A Better Cup

Some Observations On Making Good Coffee

My daughter starts school an hour later now. Also, the last box that I received from Bespoke Post was coffee related and included a lovely French Press. These two events have given me the excuse to try to make better coffee in the morning. I’ve found the results OK so far but have come to realize that good coffee is an art that I need to work at. Which I’m fine with, actually. I’ve been open to suggestions and done some research on this but have come to realize that it is highly subjective and I just have to find the right process, measurements, and ingredients for me. That "good coffee" is a matter of personal taste and there is no right way.

For instance, despite my wife’s graciousness in giving my attempts at making a better cup of coffee this weekend a fair shot, it was discovered (by me at least) that she just plain likes coffee made in our old drip machine. And that is fine. As I said, the best lesson I have learned through this is that people like what they like.

I have found for myself that I never add sugar to good coffee. With coffee I make in the drip maker I almost always do. It’s too bitter otherwise. Because of this, my standard has become "Would sugar make this better?". I’ll know that I have reached a better cup for me when the answer is consistently "no".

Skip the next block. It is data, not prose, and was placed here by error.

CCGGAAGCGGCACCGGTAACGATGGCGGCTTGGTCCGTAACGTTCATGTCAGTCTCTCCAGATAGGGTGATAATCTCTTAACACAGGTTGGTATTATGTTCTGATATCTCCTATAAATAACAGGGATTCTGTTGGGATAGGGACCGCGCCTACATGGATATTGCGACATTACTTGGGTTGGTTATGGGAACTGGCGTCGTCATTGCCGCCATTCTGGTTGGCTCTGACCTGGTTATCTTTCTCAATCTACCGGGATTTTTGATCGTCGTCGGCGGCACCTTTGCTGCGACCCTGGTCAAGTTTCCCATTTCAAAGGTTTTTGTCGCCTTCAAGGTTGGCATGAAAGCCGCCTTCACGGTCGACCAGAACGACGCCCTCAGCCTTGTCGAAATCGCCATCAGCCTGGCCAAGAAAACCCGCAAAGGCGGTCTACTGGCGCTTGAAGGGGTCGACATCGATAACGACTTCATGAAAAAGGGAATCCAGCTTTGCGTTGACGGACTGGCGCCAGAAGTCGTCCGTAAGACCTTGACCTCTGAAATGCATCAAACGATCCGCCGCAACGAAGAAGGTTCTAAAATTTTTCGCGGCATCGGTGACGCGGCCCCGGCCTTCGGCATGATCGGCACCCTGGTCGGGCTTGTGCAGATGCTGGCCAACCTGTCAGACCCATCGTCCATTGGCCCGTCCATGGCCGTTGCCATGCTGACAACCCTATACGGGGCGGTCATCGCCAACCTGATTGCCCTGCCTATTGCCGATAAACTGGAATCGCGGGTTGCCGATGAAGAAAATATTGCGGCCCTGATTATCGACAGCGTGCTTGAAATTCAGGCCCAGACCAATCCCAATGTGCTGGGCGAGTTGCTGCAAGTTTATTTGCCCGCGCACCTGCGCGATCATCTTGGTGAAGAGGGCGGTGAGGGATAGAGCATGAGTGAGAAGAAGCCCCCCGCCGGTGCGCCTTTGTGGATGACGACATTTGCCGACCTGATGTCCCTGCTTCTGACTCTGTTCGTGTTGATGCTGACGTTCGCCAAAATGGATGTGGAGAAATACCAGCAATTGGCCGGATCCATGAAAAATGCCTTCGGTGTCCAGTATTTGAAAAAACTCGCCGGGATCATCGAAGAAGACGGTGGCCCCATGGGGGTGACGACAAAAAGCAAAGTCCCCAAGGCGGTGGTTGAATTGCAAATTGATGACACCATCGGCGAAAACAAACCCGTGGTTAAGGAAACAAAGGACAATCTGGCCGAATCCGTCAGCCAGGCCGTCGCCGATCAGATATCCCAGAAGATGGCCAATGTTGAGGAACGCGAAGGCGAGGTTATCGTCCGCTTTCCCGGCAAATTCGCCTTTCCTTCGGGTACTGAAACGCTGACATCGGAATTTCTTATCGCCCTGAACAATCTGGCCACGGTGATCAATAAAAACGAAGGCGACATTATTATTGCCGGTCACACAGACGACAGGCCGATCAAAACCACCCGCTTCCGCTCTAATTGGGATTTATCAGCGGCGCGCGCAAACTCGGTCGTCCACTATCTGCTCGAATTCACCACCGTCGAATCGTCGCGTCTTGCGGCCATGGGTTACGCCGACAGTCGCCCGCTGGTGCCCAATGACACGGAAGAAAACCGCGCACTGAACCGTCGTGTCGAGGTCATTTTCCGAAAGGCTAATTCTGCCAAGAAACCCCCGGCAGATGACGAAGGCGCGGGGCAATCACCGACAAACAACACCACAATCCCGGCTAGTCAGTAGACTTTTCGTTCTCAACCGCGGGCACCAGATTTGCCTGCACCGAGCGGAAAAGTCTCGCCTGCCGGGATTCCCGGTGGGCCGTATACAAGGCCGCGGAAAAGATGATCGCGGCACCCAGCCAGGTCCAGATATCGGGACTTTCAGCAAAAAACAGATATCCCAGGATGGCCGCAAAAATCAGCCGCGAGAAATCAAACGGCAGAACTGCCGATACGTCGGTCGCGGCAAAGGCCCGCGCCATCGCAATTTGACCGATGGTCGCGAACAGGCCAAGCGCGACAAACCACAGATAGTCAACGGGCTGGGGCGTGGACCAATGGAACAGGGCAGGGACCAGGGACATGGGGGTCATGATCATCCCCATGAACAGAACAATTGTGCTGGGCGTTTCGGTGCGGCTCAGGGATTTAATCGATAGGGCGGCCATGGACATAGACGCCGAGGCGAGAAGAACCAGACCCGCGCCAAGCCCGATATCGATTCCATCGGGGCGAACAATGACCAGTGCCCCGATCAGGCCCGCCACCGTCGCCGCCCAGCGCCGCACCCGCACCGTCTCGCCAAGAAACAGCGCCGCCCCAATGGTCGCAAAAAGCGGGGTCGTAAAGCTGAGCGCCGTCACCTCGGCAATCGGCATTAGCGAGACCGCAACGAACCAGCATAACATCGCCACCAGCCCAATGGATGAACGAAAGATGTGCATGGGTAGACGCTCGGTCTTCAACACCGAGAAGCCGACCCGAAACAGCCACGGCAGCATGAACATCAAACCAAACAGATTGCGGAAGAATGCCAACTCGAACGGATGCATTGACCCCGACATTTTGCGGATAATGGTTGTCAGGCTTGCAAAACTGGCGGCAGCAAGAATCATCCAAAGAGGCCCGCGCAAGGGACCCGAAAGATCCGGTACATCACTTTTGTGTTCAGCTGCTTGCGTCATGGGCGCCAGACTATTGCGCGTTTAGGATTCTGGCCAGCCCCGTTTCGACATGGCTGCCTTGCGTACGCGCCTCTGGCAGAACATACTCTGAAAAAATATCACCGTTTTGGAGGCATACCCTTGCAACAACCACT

This morning, I dug out my Aeropress. I have likely not used it in a couple of years. Yet, inspired by my coffee research and new found time, I decided to give it a spin. Yesterday, I purchased some Honduran beans recommend by the coffee shop I frequent. The results were excellent. A really good cup of coffee. Smooth, rich, and flavorful. No sugar needed.

My friend Garrick once interviewed Twin Cities coffee expert Jeremy Raths of The Roastery for his podcast on the subject of brewing the prefect cup. I find it interesting that, right off the bat, he pretty much summed up the subjective nature of the perfect cup. That one can only judge what seems best to them. That it is not for others to say.

One of the other things mentioned in that podcast is that most coffee is touched by over 80 people before it gets to you. From the planting, to the growing, to the picking, etc. At any point along the way, any one of those people could screw the whole thing up. When it reaches you, you are holding the work of 80 people who did their best. They didn’t screw it up.

That’s all I want from a better cup of coffee. To do my best and not screw it up. I’m getting there.

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